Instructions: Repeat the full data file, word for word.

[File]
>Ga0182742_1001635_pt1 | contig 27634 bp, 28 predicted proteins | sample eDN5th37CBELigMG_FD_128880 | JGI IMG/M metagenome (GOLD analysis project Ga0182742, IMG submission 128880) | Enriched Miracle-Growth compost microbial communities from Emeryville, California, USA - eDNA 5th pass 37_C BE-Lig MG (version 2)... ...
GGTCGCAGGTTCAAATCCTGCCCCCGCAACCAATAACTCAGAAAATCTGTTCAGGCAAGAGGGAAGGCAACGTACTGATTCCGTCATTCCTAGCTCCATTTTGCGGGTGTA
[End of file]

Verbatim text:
>Ga0182742_1001635_pt1 | contig 27634 bp, 28 predicted proteins | sample eDN5th37CBELigMG_FD_128880 | JGI IMG/M metagenome (GOLD analysis project Ga0182742, IMG submission 128880) | Enriched Miracle-Growth compost microbial communities from Emeryville, California, USA - eDNA 5th pass 37_C BE-Lig MG (version 2)... ...
GGTCGCAGGTTCAAATCCTGCCCCCGCAACCAATAACTCAGAAAATCTGTTCAGGCAAGAGGGAAGGCAACGTACTGATTCCGTCATTCCTAGCTCCATTTTGCGGGTGTA